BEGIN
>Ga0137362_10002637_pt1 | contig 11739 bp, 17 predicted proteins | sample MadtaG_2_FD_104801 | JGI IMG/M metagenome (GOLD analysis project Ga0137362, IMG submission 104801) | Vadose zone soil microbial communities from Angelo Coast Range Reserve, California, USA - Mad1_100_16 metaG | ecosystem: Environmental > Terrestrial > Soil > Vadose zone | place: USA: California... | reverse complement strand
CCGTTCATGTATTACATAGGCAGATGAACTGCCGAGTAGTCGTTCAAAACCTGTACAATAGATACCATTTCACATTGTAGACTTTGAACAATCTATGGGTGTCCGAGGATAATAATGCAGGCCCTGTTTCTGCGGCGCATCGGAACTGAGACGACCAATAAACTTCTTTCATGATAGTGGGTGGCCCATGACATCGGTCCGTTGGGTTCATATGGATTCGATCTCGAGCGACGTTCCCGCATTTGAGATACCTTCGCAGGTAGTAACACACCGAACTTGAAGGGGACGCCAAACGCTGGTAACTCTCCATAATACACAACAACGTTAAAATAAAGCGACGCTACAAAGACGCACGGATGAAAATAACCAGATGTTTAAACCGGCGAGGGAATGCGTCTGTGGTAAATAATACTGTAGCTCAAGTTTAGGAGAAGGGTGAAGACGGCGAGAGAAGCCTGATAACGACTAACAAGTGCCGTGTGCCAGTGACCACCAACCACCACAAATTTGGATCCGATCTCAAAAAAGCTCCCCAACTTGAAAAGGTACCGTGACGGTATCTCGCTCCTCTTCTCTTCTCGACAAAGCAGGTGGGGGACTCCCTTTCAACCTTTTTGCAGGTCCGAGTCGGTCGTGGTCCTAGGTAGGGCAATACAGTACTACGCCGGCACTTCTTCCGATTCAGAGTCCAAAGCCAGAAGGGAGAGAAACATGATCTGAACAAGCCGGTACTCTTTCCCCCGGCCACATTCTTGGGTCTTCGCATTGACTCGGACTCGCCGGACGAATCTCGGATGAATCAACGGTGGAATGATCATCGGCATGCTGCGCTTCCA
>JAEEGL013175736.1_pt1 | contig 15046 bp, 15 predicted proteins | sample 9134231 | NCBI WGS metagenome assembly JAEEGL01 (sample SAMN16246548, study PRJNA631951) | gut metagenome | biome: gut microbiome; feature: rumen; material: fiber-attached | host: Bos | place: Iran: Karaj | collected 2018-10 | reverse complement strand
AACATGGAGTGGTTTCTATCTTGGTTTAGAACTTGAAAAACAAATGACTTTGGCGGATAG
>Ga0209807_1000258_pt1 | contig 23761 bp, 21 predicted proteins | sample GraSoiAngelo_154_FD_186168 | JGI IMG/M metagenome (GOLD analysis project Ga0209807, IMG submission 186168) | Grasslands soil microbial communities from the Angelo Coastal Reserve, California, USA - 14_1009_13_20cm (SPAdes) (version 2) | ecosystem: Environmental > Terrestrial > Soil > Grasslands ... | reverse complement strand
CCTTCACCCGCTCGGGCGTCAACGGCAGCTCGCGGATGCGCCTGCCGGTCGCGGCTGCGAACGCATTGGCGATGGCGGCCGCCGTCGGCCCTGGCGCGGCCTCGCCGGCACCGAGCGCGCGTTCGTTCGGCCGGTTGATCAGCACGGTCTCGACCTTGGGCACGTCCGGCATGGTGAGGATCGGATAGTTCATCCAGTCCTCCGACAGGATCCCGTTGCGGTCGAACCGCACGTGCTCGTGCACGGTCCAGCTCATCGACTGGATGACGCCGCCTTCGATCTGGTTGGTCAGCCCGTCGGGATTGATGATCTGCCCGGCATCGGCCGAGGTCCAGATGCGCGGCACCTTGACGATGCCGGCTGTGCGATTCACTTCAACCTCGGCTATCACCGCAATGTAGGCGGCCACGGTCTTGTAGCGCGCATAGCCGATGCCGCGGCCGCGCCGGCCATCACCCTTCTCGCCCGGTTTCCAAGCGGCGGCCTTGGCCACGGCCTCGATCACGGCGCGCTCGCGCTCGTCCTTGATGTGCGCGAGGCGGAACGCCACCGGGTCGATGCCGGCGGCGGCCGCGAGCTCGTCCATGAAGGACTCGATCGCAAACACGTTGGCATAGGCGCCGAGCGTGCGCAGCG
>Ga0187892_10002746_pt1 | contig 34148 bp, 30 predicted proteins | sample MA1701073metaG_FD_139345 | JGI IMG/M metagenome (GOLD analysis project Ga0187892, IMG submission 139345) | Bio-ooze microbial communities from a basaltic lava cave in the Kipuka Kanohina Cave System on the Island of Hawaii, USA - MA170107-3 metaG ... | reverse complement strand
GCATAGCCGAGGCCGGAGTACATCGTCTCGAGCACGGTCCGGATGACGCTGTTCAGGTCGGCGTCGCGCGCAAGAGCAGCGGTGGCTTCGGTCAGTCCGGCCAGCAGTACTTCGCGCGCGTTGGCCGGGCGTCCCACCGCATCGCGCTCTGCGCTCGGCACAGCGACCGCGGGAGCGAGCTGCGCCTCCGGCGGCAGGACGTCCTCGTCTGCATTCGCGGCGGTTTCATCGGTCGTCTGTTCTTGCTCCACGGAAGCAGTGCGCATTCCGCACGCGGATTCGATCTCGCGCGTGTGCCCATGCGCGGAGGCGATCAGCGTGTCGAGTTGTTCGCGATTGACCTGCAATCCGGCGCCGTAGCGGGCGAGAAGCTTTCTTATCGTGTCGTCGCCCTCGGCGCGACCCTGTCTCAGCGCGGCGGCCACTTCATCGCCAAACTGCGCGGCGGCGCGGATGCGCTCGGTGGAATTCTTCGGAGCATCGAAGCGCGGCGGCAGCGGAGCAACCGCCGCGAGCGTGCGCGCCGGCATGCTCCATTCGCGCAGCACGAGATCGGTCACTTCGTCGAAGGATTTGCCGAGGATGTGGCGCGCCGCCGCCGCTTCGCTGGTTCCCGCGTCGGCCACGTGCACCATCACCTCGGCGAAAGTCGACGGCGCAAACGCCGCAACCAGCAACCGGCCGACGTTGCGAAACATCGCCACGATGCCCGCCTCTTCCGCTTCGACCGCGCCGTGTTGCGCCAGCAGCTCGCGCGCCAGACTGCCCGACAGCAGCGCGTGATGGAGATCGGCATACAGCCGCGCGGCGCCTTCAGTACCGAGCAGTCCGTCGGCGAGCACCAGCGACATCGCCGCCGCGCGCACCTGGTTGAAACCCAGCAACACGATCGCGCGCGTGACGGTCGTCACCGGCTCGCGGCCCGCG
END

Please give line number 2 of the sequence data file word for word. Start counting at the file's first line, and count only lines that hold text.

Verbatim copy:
CCGTTCATGTATTACATAGGCAGATGAACTGCCGAGTAGTCGTTCAAAACCTGTACAATAGATACCATTTCACATTGTAGACTTTGAACAATCTATGGGTGTCCGAGGATAATAATGCAGGCCCTGTTTCTGCGGCGCATCGGAACTGAGACGACCAATAAACTTCTTTCATGATAGTGGGTGGCCCATGACATCGGTCCGTTGGGTTCATATGGATTCGATCTCGAGCGACGTTCCCGCATTTGAGATACCTTCGCAGGTAGTAACACACCGAACTTGAAGGGGACGCCAAACGCTGGTAACTCTCCATAATACACAACAACGTTAAAATAAAGCGACGCTACAAAGACGCACGGATGAAAATAACCAGATGTTTAAACCGGCGAGGGAATGCGTCTGTGGTAAATAATACTGTAGCTCAAGTTTAGGAGAAGGGTGAAGACGGCGAGAGAAGCCTGATAACGACTAACAAGTGCCGTGTGCCAGTGACCACCAACCACCACAAATTTGGATCCGATCTCAAAAAAGCTCCCCAACTTGAAAAGGTACCGTGACGGTATCTCGCTCCTCTTCTCTTCTCGACAAAGCAGGTGGGGGACTCCCTTTCAACCTTTTTGCAGGTCCGAGTCGGTCGTGGTCCTAGGTAGGGCAATACAGTACTACGCCGGCACTTCTTCCGATTCAGAGTCCAAAGCCAGAAGGGAGAGAAACATGATCTGAACAAGCCGGTACTCTTTCCCCCGGCCACATTCTTGGGTCTTCGCATTGACTCGGACTCGCCGGACGAATCTCGGATGAATCAACGGTGGAATGATCATCGGCATGCTGCGCTTCCA